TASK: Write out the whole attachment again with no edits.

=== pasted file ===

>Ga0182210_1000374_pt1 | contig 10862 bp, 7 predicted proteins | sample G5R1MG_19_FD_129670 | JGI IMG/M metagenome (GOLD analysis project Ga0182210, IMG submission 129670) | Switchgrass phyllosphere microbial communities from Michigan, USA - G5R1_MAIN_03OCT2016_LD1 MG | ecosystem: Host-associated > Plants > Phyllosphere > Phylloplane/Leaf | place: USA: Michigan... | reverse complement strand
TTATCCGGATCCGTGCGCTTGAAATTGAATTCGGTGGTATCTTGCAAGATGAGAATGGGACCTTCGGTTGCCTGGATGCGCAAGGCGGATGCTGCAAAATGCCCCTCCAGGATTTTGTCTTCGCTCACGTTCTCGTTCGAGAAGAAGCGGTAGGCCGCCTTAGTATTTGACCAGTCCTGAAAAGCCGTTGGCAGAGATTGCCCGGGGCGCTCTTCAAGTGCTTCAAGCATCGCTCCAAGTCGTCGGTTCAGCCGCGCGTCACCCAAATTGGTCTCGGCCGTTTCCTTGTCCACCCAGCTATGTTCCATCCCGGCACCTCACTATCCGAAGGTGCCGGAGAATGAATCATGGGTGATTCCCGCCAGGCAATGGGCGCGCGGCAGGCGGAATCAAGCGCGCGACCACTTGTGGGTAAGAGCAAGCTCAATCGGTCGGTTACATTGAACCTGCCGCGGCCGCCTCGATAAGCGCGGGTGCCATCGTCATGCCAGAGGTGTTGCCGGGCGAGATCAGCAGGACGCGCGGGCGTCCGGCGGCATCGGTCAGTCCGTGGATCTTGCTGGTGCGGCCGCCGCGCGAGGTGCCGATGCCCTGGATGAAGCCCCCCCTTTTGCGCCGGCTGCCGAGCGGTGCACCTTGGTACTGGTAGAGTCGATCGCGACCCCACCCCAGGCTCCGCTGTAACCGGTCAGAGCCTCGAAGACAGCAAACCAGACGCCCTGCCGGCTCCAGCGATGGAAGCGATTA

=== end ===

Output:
>Ga0182210_1000374_pt1 | contig 10862 bp, 7 predicted proteins | sample G5R1MG_19_FD_129670 | JGI IMG/M metagenome (GOLD analysis project Ga0182210, IMG submission 129670) | Switchgrass phyllosphere microbial communities from Michigan, USA - G5R1_MAIN_03OCT2016_LD1 MG | ecosystem: Host-associated > Plants > Phyllosphere > Phylloplane/Leaf | place: USA: Michigan... | reverse complement strand
TTATCCGGATCCGTGCGCTTGAAATTGAATTCGGTGGTATCTTGCAAGATGAGAATGGGACCTTCGGTTGCCTGGATGCGCAAGGCGGATGCTGCAAAATGCCCCTCCAGGATTTTGTCTTCGCTCACGTTCTCGTTCGAGAAGAAGCGGTAGGCCGCCTTAGTATTTGACCAGTCCTGAAAAGCCGTTGGCAGAGATTGCCCGGGGCGCTCTTCAAGTGCTTCAAGCATCGCTCCAAGTCGTCGGTTCAGCCGCGCGTCACCCAAATTGGTCTCGGCCGTTTCCTTGTCCACCCAGCTATGTTCCATCCCGGCACCTCACTATCCGAAGGTGCCGGAGAATGAATCATGGGTGATTCCCGCCAGGCAATGGGCGCGCGGCAGGCGGAATCAAGCGCGCGACCACTTGTGGGTAAGAGCAAGCTCAATCGGTCGGTTACATTGAACCTGCCGCGGCCGCCTCGATAAGCGCGGGTGCCATCGTCATGCCAGAGGTGTTGCCGGGCGAGATCAGCAGGACGCGCGGGCGTCCGGCGGCATCGGTCAGTCCGTGGATCTTGCTGGTGCGGCCGCCGCGCGAGGTGCCGATGCCCTGGATGAAGCCCCCCCTTTTGCGCCGGCTGCCGAGCGGTGCACCTTGGTACTGGTAGAGTCGATCGCGACCCCACCCCAGGCTCCGCTGTAACCGGTCAGAGCCTCGAAGACAGCAAACCAGACGCCCTGCCGGCTCCAGCGATGGAAGCGATTA